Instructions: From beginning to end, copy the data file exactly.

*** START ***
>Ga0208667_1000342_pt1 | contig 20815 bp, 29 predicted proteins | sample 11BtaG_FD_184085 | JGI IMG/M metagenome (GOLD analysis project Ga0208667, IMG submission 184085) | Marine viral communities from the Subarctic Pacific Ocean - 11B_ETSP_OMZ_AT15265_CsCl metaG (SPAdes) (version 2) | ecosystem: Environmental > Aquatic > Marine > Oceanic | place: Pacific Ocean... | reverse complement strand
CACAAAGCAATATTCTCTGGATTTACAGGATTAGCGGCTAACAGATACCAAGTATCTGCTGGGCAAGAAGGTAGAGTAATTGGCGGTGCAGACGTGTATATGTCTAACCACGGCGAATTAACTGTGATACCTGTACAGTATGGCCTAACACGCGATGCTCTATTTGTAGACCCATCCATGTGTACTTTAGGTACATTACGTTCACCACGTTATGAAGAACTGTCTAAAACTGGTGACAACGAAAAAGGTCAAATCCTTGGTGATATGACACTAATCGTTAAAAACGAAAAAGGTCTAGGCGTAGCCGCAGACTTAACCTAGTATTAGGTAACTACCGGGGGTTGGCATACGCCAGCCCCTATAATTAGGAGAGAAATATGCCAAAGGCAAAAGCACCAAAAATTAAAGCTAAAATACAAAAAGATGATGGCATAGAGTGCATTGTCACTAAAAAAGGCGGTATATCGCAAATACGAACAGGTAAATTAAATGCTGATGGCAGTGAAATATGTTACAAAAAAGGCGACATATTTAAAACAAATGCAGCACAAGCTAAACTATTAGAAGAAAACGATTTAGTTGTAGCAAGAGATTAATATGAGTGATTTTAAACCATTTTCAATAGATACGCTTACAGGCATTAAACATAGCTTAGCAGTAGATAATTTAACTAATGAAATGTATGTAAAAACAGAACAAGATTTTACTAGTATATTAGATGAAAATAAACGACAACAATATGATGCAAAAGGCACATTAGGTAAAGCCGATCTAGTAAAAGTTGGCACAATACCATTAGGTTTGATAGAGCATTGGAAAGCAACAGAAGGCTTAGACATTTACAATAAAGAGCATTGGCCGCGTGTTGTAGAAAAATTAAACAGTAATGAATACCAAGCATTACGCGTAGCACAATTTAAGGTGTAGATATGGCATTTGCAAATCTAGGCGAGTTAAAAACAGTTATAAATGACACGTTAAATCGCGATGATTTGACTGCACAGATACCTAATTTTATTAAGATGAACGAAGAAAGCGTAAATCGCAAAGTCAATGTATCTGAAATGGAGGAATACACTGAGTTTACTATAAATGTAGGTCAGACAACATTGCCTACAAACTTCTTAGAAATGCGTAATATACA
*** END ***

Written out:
>Ga0208667_1000342_pt1 | contig 20815 bp, 29 predicted proteins | sample 11BtaG_FD_184085 | JGI IMG/M metagenome (GOLD analysis project Ga0208667, IMG submission 184085) | Marine viral communities from the Subarctic Pacific Ocean - 11B_ETSP_OMZ_AT15265_CsCl metaG (SPAdes) (version 2) | ecosystem: Environmental > Aquatic > Marine > Oceanic | place: Pacific Ocean... | reverse complement strand
CACAAAGCAATATTCTCTGGATTTACAGGATTAGCGGCTAACAGATACCAAGTATCTGCTGGGCAAGAAGGTAGAGTAATTGGCGGTGCAGACGTGTATATGTCTAACCACGGCGAATTAACTGTGATACCTGTACAGTATGGCCTAACACGCGATGCTCTATTTGTAGACCCATCCATGTGTACTTTAGGTACATTACGTTCACCACGTTATGAAGAACTGTCTAAAACTGGTGACAACGAAAAAGGTCAAATCCTTGGTGATATGACACTAATCGTTAAAAACGAAAAAGGTCTAGGCGTAGCCGCAGACTTAACCTAGTATTAGGTAACTACCGGGGGTTGGCATACGCCAGCCCCTATAATTAGGAGAGAAATATGCCAAAGGCAAAAGCACCAAAAATTAAAGCTAAAATACAAAAAGATGATGGCATAGAGTGCATTGTCACTAAAAAAGGCGGTATATCGCAAATACGAACAGGTAAATTAAATGCTGATGGCAGTGAAATATGTTACAAAAAAGGCGACATATTTAAAACAAATGCAGCACAAGCTAAACTATTAGAAGAAAACGATTTAGTTGTAGCAAGAGATTAATATGAGTGATTTTAAACCATTTTCAATAGATACGCTTACAGGCATTAAACATAGCTTAGCAGTAGATAATTTAACTAATGAAATGTATGTAAAAACAGAACAAGATTTTACTAGTATATTAGATGAAAATAAACGACAACAATATGATGCAAAAGGCACATTAGGTAAAGCCGATCTAGTAAAAGTTGGCACAATACCATTAGGTTTGATAGAGCATTGGAAAGCAACAGAAGGCTTAGACATTTACAATAAAGAGCATTGGCCGCGTGTTGTAGAAAAATTAAACAGTAATGAATACCAAGCATTACGCGTAGCACAATTTAAGGTGTAGATATGGCATTTGCAAATCTAGGCGAGTTAAAAACAGTTATAAATGACACGTTAAATCGCGATGATTTGACTGCACAGATACCTAATTTTATTAAGATGAACGAAGAAAGCGTAAATCGCAAAGTCAATGTATCTGAAATGGAGGAATACACTGAGTTTACTATAAATGTAGGTCAGACAACATTGCCTACAAACTTCTTAGAAATGCGTAATATACA